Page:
Oonagh Bodin - Interview with UoM PhD Toni Cox

Posted by on 31 August 2016 | Comments

For my final interview before I sign out and hand over my blogging rights onto the next ASM communications ambassador, we have Toni Cox! Toni is another microbial researcher that I was lucky enough to meet at the New Zealand Microbial Ecology Consortium (NZMEC4.0) in Auckland earlier this year! Originally from New Zealand, Toni is in the final 6 months of her PhD at the University of Melbourne.

Image and video hosting by TinyPic

What are you currently researching in your PhD?

My current research looks at the microbial distribution and phylogeny of a deep subseafloor biosphere in the Nankai Trough, off the southwestern coast of Japan. This is completed through extracting genomic DNA from sediment and basalt core samples, and amplifying genes of interest through PCR. These include 16S rRNA gene (identification), dsrAB gene (sulfate reduction metabolism), mcrA gene (methanogenesis and reverse methanogenesis), and pmoA gene (methane oxidation). The genes are then sequenced using Illumina MiSeq sequencing and then compared against cultured and subseafloor microorganisms to create phylogenetic trees. The aim of this research is to understand how the largest aquifer on our planet, subseafloor basalts, reawaken dead zones in subseafloor sediments.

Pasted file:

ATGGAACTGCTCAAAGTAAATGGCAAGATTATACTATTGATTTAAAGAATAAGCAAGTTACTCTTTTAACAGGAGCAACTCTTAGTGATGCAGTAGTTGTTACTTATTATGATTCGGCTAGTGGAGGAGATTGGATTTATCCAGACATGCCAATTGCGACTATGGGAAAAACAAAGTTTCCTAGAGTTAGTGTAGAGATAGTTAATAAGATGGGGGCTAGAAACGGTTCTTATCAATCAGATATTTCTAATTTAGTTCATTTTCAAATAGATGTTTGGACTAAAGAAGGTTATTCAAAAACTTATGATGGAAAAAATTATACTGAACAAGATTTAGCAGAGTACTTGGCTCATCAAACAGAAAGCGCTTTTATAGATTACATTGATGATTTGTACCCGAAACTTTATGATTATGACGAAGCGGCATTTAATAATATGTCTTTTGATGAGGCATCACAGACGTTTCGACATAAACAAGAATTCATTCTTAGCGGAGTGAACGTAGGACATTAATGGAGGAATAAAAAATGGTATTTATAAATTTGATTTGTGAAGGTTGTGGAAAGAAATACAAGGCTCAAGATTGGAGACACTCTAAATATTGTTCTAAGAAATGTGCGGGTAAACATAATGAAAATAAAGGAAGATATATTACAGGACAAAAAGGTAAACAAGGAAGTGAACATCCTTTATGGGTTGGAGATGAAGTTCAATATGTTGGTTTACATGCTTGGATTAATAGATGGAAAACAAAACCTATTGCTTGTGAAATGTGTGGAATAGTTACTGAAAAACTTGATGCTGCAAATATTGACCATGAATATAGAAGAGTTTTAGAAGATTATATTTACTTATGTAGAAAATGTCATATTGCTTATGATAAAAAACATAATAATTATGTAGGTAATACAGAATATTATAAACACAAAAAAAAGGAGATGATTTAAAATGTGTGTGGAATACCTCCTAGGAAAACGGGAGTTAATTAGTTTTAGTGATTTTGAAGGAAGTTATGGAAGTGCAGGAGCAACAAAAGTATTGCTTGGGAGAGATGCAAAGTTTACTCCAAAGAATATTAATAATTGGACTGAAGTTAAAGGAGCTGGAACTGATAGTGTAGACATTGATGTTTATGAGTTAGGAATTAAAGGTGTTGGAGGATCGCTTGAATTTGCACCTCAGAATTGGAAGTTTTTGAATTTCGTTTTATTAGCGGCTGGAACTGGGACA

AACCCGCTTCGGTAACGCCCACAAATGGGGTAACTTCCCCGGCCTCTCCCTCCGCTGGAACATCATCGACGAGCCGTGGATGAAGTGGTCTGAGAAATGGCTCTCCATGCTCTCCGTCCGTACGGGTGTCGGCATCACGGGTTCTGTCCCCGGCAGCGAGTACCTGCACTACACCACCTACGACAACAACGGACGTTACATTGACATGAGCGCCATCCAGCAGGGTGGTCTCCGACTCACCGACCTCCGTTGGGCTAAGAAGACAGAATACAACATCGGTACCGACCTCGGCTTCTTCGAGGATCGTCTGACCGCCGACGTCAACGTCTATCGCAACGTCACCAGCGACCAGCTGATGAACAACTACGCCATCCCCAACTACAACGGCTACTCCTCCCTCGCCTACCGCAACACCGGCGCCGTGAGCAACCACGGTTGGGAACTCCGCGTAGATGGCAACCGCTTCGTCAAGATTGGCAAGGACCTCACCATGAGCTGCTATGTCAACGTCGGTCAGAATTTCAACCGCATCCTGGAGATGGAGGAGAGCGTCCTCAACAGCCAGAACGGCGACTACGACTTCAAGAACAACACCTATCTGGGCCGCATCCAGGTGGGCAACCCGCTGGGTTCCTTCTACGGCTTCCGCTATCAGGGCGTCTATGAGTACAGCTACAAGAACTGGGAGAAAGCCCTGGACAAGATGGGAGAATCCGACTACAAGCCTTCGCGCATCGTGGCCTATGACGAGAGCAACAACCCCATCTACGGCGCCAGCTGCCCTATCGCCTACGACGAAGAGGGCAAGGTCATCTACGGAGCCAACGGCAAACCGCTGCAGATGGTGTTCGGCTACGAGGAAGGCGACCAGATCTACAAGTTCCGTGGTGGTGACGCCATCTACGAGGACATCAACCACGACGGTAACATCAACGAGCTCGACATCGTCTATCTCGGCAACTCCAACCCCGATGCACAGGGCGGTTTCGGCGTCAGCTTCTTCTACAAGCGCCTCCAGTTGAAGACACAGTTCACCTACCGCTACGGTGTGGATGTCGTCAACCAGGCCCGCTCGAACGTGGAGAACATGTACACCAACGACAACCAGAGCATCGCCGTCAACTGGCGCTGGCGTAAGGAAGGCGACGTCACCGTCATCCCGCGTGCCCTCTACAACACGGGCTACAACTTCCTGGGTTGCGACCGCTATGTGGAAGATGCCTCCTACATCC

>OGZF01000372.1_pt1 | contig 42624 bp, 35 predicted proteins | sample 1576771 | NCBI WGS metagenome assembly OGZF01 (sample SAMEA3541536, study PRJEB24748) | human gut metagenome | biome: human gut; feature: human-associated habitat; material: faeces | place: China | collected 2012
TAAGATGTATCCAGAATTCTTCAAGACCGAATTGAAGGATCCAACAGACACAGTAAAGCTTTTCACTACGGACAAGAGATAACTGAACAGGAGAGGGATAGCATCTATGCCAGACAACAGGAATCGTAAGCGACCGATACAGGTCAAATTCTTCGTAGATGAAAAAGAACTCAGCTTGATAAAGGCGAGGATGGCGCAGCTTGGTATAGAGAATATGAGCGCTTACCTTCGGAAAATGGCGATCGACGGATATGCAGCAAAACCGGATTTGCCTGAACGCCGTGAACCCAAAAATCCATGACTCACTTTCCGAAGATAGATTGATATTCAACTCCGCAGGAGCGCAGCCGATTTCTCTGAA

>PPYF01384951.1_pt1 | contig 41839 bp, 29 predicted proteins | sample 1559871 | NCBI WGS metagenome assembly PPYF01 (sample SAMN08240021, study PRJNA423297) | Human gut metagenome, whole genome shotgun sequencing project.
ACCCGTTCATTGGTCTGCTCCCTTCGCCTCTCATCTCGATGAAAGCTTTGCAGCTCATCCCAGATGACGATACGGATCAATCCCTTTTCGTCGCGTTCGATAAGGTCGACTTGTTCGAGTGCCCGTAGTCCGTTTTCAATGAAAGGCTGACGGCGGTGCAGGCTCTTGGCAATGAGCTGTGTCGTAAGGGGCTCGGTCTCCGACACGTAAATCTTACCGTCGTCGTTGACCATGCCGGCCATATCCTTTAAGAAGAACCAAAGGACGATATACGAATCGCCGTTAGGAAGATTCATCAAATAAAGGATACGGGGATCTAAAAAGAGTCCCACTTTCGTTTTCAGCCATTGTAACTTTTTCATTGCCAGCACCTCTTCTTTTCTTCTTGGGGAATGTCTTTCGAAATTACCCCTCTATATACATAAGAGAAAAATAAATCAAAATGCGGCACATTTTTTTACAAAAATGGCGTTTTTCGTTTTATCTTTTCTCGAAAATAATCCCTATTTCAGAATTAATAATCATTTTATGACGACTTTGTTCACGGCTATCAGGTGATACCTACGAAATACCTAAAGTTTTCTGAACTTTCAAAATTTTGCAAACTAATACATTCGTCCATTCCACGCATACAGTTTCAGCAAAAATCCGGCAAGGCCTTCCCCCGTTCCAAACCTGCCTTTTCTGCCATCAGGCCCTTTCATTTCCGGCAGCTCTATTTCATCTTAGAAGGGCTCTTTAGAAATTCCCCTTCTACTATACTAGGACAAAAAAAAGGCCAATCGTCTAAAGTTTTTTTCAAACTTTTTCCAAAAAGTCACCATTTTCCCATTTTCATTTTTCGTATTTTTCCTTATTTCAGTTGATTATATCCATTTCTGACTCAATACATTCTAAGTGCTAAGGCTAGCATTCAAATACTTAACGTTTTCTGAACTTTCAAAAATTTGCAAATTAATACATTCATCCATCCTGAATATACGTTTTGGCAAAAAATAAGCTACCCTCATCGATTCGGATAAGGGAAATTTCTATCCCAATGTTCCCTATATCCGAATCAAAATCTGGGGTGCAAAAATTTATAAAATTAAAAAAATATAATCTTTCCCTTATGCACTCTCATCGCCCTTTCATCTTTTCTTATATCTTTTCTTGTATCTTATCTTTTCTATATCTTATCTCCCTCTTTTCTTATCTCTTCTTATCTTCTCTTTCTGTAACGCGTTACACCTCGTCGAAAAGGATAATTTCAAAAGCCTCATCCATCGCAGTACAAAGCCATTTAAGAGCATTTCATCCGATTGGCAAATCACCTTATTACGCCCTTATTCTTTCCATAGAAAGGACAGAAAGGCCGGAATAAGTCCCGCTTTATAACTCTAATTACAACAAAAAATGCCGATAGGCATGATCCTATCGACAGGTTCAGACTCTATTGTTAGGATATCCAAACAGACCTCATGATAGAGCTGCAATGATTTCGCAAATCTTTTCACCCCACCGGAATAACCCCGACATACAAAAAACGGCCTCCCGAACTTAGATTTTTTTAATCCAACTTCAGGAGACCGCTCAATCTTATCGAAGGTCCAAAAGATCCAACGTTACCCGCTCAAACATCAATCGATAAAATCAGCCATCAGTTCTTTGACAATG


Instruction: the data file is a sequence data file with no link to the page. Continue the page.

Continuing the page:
What drew you to this area of research?

My Master’s project accidentally came across microfossils within volcanic rocks in New Zealand. These were notoriously difficult to work with as the microorganisms were dead and their preservation was poor. I did however, enjoy how microorganisms have the ability to completely change the geochemistry of a system. I decided I wanted to work with alive bugs and active geologic systems for my PhD.

What interests you most?

I really like how microorganisms can adapt to extreme conditions. Their optimum growth conditions are almost always stretched in the deep subseafloor. They are incredibly persistent life forms.

Where do you see yourself in five years?

Likely steering away from the academic path. I can see myself as a science communicator or science-based editor, or working on the biogeochemistry of contaminated land in Victoria.

What advice would you give PhDs who are just starting out or those who are wishing to start one soon?

This is the hardest and most rewarding project you will do. Take every opportunity to learn a new technique, whether it be in the lab, communication-based, leadership skills, etc. Don’t be too hard on yourself, you’re already a perfectionist. Seek help if you are struggling and talk to your peers.

Why microbiology? Why science?

Microbiology was an accident; I was previously studying Geology. Now I call myself a microbiologist because the possibilities for microorganisms are endless. Science has always interested me, I have an insatiable need to know how something formed, why something doesn’t make sense, and how I can fix it. I love problem solving.

Thanks Toni! To find out more about the research happening in Melbourne Geomicrobiology lab visit their webpage HERE.